Archaeologists will carry out excavations of sites found along the proposed Macroom bypass route

The fort, believed to date from 2,500 BC to 500 BC, was discovered near Ballymakeera, two-thirds of the way along the road’s 22k corridor between Macroom and Ballyvourney.

The sites, which were discovered through ground penetrating radar, will soon be excavated. However, only the part of the ring fort which is within the road corridor will be excavated.

The archaeological surveys for the project are being conducted by Rubicon Heritage Ltd, Earthsound Archaeological Geophysics and TVAS Ireland Ltd, who also used aerial surveys to identify potential historic sites, the Irish Examiner reports.

Deirdre McCarthy, the resident archaeologist on the project, said the team was “very excited” at the prospect of soon being able to carry out excavations.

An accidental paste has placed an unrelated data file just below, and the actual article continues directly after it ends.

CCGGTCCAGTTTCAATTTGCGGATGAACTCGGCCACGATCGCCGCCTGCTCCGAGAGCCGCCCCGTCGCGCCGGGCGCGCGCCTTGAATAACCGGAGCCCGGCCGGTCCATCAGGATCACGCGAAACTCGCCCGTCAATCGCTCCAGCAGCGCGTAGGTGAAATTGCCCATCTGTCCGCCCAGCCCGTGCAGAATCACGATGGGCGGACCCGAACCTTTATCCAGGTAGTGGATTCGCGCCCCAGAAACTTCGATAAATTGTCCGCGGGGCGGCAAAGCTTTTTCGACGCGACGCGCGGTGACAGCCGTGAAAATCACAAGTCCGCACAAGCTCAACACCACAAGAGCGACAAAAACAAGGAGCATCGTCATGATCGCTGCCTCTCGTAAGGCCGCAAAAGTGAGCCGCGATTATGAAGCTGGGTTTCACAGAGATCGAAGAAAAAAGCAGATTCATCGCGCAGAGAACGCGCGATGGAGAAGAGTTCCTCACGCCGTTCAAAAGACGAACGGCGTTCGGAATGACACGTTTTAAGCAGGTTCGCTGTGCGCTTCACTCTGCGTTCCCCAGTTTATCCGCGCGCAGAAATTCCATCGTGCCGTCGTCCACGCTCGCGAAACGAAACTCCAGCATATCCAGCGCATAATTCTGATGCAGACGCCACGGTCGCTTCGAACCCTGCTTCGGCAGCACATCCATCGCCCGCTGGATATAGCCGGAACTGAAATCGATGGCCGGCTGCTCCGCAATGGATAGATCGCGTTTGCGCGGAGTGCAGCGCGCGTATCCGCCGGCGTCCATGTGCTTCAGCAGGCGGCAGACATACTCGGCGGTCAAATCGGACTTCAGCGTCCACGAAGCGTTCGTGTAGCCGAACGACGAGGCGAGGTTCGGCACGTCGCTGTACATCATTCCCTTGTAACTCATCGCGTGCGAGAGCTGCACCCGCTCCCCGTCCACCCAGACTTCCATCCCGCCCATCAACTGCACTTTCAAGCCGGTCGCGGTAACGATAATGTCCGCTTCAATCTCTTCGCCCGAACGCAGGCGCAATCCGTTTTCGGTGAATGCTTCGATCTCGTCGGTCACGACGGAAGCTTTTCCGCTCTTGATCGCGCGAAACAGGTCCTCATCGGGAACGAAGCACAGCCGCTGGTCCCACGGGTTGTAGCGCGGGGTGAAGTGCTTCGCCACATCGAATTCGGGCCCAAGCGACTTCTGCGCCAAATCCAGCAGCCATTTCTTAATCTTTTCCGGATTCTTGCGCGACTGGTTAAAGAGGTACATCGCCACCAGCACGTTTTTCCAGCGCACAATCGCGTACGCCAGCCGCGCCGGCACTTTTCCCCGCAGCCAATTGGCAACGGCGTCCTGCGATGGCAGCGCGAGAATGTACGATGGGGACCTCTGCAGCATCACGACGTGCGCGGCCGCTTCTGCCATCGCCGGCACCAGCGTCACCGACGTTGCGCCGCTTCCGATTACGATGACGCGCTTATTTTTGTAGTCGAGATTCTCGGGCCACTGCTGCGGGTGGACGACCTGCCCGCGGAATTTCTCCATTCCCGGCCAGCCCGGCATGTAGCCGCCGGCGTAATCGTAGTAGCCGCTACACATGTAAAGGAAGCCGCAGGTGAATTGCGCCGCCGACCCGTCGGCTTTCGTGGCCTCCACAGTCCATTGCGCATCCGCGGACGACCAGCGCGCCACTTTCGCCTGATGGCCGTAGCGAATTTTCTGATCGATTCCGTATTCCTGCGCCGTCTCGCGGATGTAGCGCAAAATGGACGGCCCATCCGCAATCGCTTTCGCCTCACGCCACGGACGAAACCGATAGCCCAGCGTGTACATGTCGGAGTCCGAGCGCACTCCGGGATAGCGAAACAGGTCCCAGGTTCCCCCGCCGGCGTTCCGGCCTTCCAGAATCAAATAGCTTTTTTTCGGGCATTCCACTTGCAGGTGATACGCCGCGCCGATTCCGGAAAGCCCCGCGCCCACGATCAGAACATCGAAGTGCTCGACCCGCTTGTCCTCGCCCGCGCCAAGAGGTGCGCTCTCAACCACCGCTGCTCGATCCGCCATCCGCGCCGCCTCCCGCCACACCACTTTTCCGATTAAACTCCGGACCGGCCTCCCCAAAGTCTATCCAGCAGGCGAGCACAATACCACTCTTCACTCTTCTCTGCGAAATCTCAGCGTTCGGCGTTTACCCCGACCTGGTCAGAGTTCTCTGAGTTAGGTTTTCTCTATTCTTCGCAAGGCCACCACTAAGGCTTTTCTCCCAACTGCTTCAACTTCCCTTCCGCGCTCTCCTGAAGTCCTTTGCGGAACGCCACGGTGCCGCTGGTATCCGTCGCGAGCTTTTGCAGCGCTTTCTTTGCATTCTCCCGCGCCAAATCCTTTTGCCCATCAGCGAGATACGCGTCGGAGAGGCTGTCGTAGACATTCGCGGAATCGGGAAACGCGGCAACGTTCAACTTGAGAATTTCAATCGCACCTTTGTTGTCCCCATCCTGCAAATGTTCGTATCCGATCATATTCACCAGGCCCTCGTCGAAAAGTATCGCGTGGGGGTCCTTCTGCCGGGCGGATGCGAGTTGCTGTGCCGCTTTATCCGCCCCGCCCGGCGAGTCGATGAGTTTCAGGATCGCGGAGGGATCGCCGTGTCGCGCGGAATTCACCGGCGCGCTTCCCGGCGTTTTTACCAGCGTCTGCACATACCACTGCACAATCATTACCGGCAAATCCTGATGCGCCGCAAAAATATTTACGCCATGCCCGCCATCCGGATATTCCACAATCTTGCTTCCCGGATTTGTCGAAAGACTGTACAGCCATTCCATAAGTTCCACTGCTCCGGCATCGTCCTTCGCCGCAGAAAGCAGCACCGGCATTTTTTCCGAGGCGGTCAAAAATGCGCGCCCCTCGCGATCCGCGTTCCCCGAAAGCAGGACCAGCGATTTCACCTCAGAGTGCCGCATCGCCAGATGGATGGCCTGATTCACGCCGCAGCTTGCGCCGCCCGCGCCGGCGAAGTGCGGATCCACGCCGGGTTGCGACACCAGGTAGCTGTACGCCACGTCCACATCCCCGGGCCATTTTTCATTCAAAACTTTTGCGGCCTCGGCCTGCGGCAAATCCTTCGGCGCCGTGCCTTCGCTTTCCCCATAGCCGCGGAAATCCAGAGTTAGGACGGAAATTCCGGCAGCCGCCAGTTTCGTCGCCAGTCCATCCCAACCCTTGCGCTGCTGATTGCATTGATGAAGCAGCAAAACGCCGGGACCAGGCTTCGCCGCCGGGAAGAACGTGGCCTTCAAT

Visual of Ground Works Underway on the €160m N22 Macroom-Ballyvourney Bypass in Co. Cork. Project Details:

— (@CISireland) July 27, 2017

“To date, two thirds of the route has been tested and 30 previously unknown sites of archaeological potential have been identified,” said McCarthy.

“These sites include pits and postholes which may represent the remains of prehistoric settlement; a ringfort at Ballymakeera, an upstanding lime kiln and the most common site type identified to date, fulachta fiadh [burnt mounds].”

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Some rivers and watercourses have also been identified as having archaeological potential are currently undergoing assessment, said McCarthy.

In addition, surveys are being undertaken on any buildings, bridges, monuments or structures impacted directly or indirectly by the new route.

The Irish Examiner reports that it has been proposed that all sites found on the route will be archaeologically excavated, subject to ministerial direction from the Minister for Arts, Heritage, and the Gaeltacht.

The results of the excavations along the planned N22 Macroom to Ballyvourney bypass are to be published by Transport Infrastructure Ireland.